Nicos real fruit ice cream is made to order and comes in a kids cone, cup, or waffle cone.
Nico's real fruit ice cream is made to order and comes in a kid's cone, cup, or waffle cone. Courtesy of Nico's Ice Cream
It’s Hispanic Heritage Month! In celebration, we will be highlighting Hispanic and Latinx entrepreneurs in this column over the next few weeks.

Nico Vergara has been in the ice cream game for four years off and on, cutting his teeth at Zed’s before starting his own business, Nico’s Ice Cream, this past spring. Finding his footing with stockists, pop-ups, and then a cart stationed at Prost Marketplace this summer, Vergara announced this week that he will be leveling up into a brick and mortar with a projected opening this November. He plans to keep the cart for private events and catering and you will likely find it in front of Prost again next spring and summer.

The ice cream maker specializes in New Zealand-style ice cream, which is blended with fresh fruit to order and has a texture similar to soft serve. Local berries sourced from Willamette Valley Pie Co. do the twist with Tillamook vanilla in an ice cream machine Vergara had imported from the small island country. Plant-based eaters will likely be familiar with Nico’s vegan base Coconut Bliss, which is based out of Eugene.

Once settled into his new space, Vergara’s 2022 project is to develop a housemade base. Waffle cones are another component he currently sources but has plans to make in-house.

At the upcoming shop, customers will be greeted by Nico’s cheerful ice cream mascot and can expect to see the core four berry flavors—strawberry, raspberry, blueberry, and marionberry—anchoring the menu. In addition to the regular menu, Vergara has also done a couple of series with special flavors, blending cereals like Fruit Loops and Reese’s Puffs for his Nico’s at Night pop-up, and doing a “Tropical Thursday” menu of mango, pineapple, or banana. He’s considering adding one or two of those limited edition fruit flavors to the regular menu.

Nicos cart has closed for the season, but the brick and mortar is projected to open in seven to eight weeks.
Nico's cart has closed for the season, but the brick and mortar is projected to open in seven to eight weeks. Courtesy of Nico's Ice Cream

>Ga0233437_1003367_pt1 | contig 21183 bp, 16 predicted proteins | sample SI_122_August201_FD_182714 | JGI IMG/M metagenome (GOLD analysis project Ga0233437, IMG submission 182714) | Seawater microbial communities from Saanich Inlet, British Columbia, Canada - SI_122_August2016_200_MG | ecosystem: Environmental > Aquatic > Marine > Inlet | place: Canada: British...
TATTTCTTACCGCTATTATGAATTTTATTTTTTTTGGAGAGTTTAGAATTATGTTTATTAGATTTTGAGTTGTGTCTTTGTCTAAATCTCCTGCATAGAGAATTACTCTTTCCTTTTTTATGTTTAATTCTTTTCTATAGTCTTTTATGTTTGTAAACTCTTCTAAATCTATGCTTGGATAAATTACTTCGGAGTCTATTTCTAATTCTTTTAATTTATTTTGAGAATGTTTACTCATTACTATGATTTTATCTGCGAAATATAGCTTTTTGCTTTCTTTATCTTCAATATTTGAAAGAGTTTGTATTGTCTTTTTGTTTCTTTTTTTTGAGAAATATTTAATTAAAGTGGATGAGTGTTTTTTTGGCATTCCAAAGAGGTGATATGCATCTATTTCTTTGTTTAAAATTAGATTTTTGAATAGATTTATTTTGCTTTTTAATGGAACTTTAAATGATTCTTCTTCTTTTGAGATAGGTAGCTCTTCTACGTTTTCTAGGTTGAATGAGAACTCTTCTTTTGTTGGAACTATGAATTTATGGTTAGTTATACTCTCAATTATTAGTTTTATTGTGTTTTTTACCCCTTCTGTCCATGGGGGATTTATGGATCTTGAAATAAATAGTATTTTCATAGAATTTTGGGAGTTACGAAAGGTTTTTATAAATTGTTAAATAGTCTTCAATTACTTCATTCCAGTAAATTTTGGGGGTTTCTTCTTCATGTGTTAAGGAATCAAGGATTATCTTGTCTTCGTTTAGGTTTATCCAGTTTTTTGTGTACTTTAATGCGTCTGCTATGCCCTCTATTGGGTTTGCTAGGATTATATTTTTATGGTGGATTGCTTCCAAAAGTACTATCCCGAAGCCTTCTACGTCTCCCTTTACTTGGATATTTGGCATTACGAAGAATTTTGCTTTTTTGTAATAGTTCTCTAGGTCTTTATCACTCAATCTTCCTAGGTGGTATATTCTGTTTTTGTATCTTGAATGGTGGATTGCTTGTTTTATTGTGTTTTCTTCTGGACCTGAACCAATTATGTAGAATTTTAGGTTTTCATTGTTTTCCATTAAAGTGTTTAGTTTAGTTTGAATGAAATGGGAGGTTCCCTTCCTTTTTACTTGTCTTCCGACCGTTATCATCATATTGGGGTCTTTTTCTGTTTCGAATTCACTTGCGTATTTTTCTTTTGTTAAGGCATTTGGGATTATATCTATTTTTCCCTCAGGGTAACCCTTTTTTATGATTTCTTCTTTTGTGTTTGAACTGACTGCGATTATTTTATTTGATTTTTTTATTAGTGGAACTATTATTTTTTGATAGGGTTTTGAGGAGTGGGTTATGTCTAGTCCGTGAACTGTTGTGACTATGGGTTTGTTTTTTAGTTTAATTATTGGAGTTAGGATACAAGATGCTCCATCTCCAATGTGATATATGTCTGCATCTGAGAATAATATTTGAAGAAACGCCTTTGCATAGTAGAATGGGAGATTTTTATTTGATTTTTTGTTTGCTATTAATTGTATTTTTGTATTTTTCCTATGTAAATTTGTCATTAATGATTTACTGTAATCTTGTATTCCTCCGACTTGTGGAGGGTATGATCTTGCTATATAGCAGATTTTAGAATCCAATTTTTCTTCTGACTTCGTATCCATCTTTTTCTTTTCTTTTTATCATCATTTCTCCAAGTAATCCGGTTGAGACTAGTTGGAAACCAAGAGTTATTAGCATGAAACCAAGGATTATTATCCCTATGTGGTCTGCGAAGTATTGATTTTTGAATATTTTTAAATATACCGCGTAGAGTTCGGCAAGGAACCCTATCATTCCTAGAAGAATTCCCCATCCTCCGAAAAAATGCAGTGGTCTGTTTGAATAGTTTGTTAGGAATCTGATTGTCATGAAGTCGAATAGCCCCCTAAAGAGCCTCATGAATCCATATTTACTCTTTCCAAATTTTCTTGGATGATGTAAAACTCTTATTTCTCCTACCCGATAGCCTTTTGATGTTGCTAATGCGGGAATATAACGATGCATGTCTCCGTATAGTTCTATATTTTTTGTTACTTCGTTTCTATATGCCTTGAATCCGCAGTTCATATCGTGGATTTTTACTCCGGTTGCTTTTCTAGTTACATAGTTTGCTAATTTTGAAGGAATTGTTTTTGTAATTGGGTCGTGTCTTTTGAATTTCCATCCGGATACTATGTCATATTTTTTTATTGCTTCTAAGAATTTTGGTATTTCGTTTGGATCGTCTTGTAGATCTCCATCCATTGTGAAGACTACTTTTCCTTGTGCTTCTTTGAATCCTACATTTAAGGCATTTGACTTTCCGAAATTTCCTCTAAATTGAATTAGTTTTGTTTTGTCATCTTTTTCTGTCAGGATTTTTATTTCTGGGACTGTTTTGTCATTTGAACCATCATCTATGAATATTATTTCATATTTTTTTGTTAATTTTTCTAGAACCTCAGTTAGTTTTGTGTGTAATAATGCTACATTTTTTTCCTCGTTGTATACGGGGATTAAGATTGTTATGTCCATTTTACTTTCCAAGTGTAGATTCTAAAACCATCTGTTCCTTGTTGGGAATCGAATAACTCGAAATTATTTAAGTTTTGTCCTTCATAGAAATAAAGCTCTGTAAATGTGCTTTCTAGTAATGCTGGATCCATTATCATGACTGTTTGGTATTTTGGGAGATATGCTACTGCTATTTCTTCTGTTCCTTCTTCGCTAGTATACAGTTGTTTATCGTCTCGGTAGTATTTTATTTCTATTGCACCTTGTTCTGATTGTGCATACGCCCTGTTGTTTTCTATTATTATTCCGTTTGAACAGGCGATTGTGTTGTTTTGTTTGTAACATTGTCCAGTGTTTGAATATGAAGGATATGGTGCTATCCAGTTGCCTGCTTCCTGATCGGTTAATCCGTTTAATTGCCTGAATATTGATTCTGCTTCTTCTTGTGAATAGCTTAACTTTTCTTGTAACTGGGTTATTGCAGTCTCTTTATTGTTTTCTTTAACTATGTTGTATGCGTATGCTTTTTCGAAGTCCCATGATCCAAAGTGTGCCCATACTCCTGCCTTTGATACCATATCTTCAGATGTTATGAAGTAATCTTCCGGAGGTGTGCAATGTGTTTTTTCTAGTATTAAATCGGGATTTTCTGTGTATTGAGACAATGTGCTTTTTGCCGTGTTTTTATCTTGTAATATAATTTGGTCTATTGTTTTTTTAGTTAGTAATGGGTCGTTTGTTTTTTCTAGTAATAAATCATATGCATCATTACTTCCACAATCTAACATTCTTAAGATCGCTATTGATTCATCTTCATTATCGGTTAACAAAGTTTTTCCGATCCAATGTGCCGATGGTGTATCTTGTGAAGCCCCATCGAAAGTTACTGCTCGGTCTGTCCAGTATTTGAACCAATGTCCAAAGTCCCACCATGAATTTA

Taking over a space formerly occupied by the boutique Cupboard Goods, the shop is located near the Fremont location of Fire On The Mountain, so you can conveniently cool your mouth down after setting it on fire with some spicy ass chicken wangs.

When Vergara sat down and laid out business goals for himself, year three was the initial target to open up a shop, but he credits a blockbuster summer and the right opportunity coming along for the rapid acceleration of his plans.

Followers of Nico’s Instagram have been able to track his meteoric rise since May. Vergara’s disbelief at the success of his fledgling business is charming; he’s candid with his community, and you just can’t help but root for him. “Being true to what’s going on—that’s something I’ve tried to do on social media from the start. Some of these companies… nothing against them, but they make it seem so easy,” said Vergara. “I want to show the real stuff, because one of my things with starting Nico’s is that I wanted to inspire young BIPOC entrepreneurs. I don’t want to put on a front of any sort. You need to work hard.”

Vergara, along with Rebecca Smith aka Ice Queen PDX and Black-owned company Ghetto Nostalgia, are carving out their own space as BIPOC entrepreneurs within Portland’s celebrated ice cream scene. “As many great ice cream companies as there are in Portland, there are very few [that are] BIPOC-owned. Having a BIPOC-owned business means everything to me,” Vergara said. “My father came from Chile when he was 24, 25 years old with nothing. He didn’t know any English and worked as a dishwasher. He’s told me many stories and after hearing his stories, you know, I’m blessed to be born in the U.S.”

With his new digs, Vergara is aiming to spread his wings. Working with local businesses and giving back to the community has been his M.O. since Nico’s Ice Cream’s inception, but with a home base to operate out of, he’ll have the capacity to bring some dream collabs to fruition. Already in the works are projects with HeyDay doughnuts and Honey Mama’s. Creative team Francisco Morales and Alexandra Peter, who are responsible for Nico’s logo and branding, will be handling design details for the brick and mortar plus installing a mural.

Knowing that “ice cream in the winter is not an easy sell,” the entrepreneur has more tricks up his sleeve… Vergara is toying with the idea of doing “Nico’s Coffee” in the morning to maximize hours and space. Although he has barista experience, he’d likely keep things simple with drip coffee, pour over, and cold brew, sourcing beans from regions in Latin America to stay true to his roots.

Nico’s Ice Cream, 5713 NE Fremont, opening fall/winter 2022,